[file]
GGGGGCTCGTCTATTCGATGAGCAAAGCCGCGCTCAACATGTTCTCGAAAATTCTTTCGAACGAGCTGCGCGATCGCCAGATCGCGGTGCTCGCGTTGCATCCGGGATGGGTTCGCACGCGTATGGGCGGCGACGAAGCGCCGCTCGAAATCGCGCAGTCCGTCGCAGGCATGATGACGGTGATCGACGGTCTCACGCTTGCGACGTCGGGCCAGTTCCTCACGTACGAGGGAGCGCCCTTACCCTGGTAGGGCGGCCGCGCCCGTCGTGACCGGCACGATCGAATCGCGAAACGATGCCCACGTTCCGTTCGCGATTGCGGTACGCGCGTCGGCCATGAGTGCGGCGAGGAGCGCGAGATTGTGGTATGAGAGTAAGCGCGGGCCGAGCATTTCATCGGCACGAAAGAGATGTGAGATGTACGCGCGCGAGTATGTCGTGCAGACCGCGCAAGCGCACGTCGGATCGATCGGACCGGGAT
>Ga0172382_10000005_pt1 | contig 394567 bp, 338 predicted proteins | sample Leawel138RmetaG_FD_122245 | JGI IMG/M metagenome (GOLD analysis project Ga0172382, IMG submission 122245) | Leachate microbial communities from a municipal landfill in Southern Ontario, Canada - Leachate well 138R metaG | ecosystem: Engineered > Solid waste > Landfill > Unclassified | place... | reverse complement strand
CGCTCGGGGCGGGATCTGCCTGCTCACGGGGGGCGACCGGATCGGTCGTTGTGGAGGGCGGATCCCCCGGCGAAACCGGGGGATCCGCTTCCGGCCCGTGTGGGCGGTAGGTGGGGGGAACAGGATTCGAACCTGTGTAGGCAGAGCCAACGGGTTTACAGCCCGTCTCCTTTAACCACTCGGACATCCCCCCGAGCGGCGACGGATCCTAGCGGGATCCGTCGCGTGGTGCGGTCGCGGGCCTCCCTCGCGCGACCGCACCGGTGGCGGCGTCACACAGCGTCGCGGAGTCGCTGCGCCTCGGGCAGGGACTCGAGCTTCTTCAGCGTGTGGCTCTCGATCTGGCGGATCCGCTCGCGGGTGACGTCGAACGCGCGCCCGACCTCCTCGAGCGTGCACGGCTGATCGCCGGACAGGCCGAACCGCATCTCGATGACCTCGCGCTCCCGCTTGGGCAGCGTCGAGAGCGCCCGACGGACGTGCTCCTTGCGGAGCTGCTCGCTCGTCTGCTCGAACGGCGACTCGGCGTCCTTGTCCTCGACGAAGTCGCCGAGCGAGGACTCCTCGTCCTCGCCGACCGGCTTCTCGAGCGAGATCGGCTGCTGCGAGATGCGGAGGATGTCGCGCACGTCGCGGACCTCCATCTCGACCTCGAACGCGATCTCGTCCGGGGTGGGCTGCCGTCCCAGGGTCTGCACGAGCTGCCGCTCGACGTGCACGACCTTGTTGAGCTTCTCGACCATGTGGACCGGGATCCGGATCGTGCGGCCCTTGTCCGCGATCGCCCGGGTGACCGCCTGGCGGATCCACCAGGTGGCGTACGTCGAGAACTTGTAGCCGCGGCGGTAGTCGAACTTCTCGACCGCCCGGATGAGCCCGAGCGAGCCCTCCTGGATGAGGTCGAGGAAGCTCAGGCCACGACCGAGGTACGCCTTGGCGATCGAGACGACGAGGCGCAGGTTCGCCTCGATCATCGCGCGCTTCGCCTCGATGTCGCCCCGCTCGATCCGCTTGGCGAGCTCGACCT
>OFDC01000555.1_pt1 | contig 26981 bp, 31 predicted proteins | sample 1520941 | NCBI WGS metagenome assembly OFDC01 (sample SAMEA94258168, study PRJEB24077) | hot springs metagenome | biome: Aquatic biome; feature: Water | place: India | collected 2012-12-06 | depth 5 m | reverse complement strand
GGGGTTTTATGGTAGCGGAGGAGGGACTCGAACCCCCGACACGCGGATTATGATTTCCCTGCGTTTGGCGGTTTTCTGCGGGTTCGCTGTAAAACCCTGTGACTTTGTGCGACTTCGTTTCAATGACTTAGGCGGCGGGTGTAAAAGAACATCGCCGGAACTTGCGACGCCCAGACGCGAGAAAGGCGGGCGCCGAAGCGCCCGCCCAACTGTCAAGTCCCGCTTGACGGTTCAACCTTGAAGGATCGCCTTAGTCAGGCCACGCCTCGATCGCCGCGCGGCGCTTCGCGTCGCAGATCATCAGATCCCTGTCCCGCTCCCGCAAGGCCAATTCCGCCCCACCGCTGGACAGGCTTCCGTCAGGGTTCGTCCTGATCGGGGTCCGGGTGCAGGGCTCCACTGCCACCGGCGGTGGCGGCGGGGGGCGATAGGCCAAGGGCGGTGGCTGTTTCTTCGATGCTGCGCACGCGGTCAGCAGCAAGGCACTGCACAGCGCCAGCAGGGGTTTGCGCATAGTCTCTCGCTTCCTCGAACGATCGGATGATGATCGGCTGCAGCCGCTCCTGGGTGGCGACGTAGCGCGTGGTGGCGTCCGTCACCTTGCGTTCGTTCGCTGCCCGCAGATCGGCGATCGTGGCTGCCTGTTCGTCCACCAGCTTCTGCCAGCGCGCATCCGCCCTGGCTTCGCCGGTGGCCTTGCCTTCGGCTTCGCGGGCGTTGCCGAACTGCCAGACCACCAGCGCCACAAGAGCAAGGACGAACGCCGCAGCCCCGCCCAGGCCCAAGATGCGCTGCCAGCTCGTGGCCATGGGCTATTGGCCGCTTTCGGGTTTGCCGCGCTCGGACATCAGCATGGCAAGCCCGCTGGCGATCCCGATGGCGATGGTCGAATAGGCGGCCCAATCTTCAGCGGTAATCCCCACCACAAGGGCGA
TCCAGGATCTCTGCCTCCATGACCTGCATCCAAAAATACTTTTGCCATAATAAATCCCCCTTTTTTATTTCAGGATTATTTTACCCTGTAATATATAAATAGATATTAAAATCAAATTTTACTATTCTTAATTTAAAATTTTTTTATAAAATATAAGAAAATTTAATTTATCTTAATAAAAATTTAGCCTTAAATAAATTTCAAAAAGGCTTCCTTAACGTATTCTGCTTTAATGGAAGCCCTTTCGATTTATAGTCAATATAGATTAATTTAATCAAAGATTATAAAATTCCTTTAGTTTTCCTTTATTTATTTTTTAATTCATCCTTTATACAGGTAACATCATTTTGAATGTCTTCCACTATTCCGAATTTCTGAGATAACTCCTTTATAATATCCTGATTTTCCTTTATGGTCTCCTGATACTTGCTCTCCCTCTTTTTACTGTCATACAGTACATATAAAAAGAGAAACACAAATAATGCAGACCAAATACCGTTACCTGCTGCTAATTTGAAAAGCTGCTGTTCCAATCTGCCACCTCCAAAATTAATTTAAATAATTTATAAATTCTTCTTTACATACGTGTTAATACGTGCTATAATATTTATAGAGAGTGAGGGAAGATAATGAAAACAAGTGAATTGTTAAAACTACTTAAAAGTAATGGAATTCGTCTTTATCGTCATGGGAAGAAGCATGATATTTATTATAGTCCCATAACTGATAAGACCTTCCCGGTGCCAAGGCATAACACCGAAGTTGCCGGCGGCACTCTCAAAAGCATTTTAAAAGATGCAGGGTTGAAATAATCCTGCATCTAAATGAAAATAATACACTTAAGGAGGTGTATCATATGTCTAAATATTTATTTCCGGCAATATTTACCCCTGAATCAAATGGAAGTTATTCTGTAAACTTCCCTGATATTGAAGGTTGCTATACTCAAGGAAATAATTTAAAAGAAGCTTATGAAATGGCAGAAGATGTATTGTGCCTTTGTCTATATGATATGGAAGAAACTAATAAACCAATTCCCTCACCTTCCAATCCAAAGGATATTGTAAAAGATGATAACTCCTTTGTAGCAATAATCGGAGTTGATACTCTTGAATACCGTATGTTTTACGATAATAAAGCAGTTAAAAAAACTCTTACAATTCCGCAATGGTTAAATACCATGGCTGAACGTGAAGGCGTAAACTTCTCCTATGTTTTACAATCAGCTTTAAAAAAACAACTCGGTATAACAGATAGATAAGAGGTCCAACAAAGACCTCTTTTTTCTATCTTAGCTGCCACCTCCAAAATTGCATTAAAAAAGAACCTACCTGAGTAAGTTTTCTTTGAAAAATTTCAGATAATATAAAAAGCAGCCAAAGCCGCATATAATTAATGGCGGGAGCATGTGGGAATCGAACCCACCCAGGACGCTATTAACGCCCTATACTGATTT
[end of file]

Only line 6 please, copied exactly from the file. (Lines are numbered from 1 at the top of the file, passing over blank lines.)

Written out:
TCCAGGATCTCTGCCTCCATGACCTGCATCCAAAAATACTTTTGCCATAATAAATCCCCCTTTTTTATTTCAGGATTATTTTACCCTGTAATATATAAATAGATATTAAAATCAAATTTTACTATTCTTAATTTAAAATTTTTTTATAAAATATAAGAAAATTTAATTTATCTTAATAAAAATTTAGCCTTAAATAAATTTCAAAAAGGCTTCCTTAACGTATTCTGCTTTAATGGAAGCCCTTTCGATTTATAGTCAATATAGATTAATTTAATCAAAGATTATAAAATTCCTTTAGTTTTCCTTTATTTATTTTTTAATTCATCCTTTATACAGGTAACATCATTTTGAATGTCTTCCACTATTCCGAATTTCTGAGATAACTCCTTTATAATATCCTGATTTTCCTTTATGGTCTCCTGATACTTGCTCTCCCTCTTTTTACTGTCATACAGTACATATAAAAAGAGAAACACAAATAATGCAGACCAAATACCGTTACCTGCTGCTAATTTGAAAAGCTGCTGTTCCAATCTGCCACCTCCAAAATTAATTTAAATAATTTATAAATTCTTCTTTACATACGTGTTAATACGTGCTATAATATTTATAGAGAGTGAGGGAAGATAATGAAAACAAGTGAATTGTTAAAACTACTTAAAAGTAATGGAATTCGTCTTTATCGTCATGGGAAGAAGCATGATATTTATTATAGTCCCATAACTGATAAGACCTTCCCGGTGCCAAGGCATAACACCGAAGTTGCCGGCGGCACTCTCAAAAGCATTTTAAAAGATGCAGGGTTGAAATAATCCTGCATCTAAATGAAAATAATACACTTAAGGAGGTGTATCATATGTCTAAATATTTATTTCCGGCAATATTTACCCCTGAATCAAATGGAAGTTATTCTGTAAACTTCCCTGATATTGAAGGTTGCTATACTCAAGGAAATAATTTAAAAGAAGCTTATGAAATGGCAGAAGATGTATTGTGCCTTTGTCTATATGATATGGAAGAAACTAATAAACCAATTCCCTCACCTTCCAATCCAAAGGATATTGTAAAAGATGATAACTCCTTTGTAGCAATAATCGGAGTTGATACTCTTGAATACCGTATGTTTTACGATAATAAAGCAGTTAAAAAAACTCTTACAATTCCGCAATGGTTAAATACCATGGCTGAACGTGAAGGCGTAAACTTCTCCTATGTTTTACAATCAGCTTTAAAAAAACAACTCGGTATAACAGATAGATAAGAGGTCCAACAAAGACCTCTTTTTTCTATCTTAGCTGCCACCTCCAAAATTGCATTAAAAAAGAACCTACCTGAGTAAGTTTTCTTTGAAAAATTTCAGATAATATAAAAAGCAGCCAAAGCCGCATATAATTAATGGCGGGAGCATGTGGGAATCGAACCCACCCAGGACGCTATTAACGCCCTATACTGATTT